Let’s make it official
Ready to become a Lynx? We are still accepting applications, but housing and class registration are first-come, first-served.
NewsOct 2, 2020

Childhood learning advocate Evelyn Finnegan ’48 dies

Alumna’s legacy includes Lesley children’s literature collection, lecture series and example for educators.

Evelyn Finnegan in 2011 holding a picture book and standing at a table with a panel of people
Evelyn Finnegan ’48 speaks at Lesley in 2011.

Alumna, educator and children’s literature champion Evelyn (Boyle) Finnegan ’48 died Sept. 8 at the age of 94.

“Evelyn’s passing is heartbreaking, but she leaves behind a beautiful legacy,” President Janet L. Steinmayer says. “Her passion for children’s literature and engaging young learners as well as her commitment to Lesley for more than seven decades are remarkable and inspiring.”

Finnegan, who was born in Dedham, Massachusetts, earned her bachelor’s degree in education at Lesley. In addition to teaching at the elementary level, she was the longtime children’s librarian for Scituate, Massachusetts, and an author. Finnegan, who is being remembered for her commitment to family and love of children, published six children’s books, each starring one of her grandchildren. Her “My Little Friend Goes to the Dentist,” received the Ben Franklin Award.

Forever proud of her alma mater, Finnegan remained connected to Lesley throughout her life. She donated an extensive collection of children’s literature to the university that spurred the annual Evelyn M. Finnegan Children’s Literature Lecture series.

Evelyn Finnegan sitting in an audience
As a children's book author, librarian and philanthropist, Evelyn Finnegan was a supporter of children's literacy.

“Evelyn Finnegan knew that children’s books have the power to transform lives,” says Dr. Erika Thulin Dawes, director of the graduate school’s Early Childhood Division. “As an author, she penned books that offered young children guidance and comfort as they experienced new situations.”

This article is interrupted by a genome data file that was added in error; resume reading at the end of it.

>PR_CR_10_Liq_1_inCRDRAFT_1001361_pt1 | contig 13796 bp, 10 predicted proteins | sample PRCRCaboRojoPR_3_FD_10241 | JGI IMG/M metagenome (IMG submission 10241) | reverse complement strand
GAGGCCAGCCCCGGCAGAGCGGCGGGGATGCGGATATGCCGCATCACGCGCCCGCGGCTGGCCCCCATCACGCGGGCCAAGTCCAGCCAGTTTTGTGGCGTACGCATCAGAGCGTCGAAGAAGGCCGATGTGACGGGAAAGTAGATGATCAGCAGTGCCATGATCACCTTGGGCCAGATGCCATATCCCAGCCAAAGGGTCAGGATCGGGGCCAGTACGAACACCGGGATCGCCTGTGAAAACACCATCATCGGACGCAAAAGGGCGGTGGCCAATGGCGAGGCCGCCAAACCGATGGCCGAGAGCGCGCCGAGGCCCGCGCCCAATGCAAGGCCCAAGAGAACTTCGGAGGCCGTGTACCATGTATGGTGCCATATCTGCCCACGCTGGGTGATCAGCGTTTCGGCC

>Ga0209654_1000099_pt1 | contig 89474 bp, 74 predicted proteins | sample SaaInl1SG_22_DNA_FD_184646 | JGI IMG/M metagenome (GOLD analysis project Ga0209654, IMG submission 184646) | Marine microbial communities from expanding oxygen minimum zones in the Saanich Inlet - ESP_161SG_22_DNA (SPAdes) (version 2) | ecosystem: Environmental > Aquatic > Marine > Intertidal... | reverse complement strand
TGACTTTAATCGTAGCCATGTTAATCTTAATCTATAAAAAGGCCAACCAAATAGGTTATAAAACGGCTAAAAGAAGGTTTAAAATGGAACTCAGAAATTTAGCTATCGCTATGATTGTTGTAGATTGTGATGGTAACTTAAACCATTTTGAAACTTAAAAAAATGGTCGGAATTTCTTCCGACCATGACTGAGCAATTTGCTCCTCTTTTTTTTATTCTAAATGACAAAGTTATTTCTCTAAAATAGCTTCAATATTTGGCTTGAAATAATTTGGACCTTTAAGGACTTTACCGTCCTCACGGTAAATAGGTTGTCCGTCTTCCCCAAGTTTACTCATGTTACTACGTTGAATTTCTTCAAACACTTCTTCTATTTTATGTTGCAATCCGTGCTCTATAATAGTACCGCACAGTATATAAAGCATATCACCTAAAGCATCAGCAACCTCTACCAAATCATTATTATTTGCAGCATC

On the occasion of her 50th class reunion, of which Finnegan was chair, she further cemented her legacy as one of the university’s staunchest contributors with the launch of the Evelyn M. Finnegan ’48 Creative Writing Scholarship.

Andrea Pickney speaking in front of a projection of a page of her children's book
Author Andrea Davis Pinkney speaks at the 2014 Evelyn M. Finnegan Children’s Literature Lecture.

“Throughout her life, Evelyn was an advocate for children’s literacy, sharing her passion for children’s literature across generations of children, teachers, parents and library patrons,” says Dr. Mary Ann Cappiello, professor of language and literacy in our Graduate School of Education. “Evelyn’s legacy will live on in the literacy work we do at Lesley: shaping current and future teachers’ understanding of the power and potential of children’s literature in the lives of young people.”

Finnegan is survived by her two sons, Paul and wife Mary (Evanston, Illinois) and Peter (Hanover, Massachusetts), and six grandchildren. She was preceded in death by her daughter Lynne and husband Paul.

A memorial celebration honoring Evelyn’s life will be held at a later date.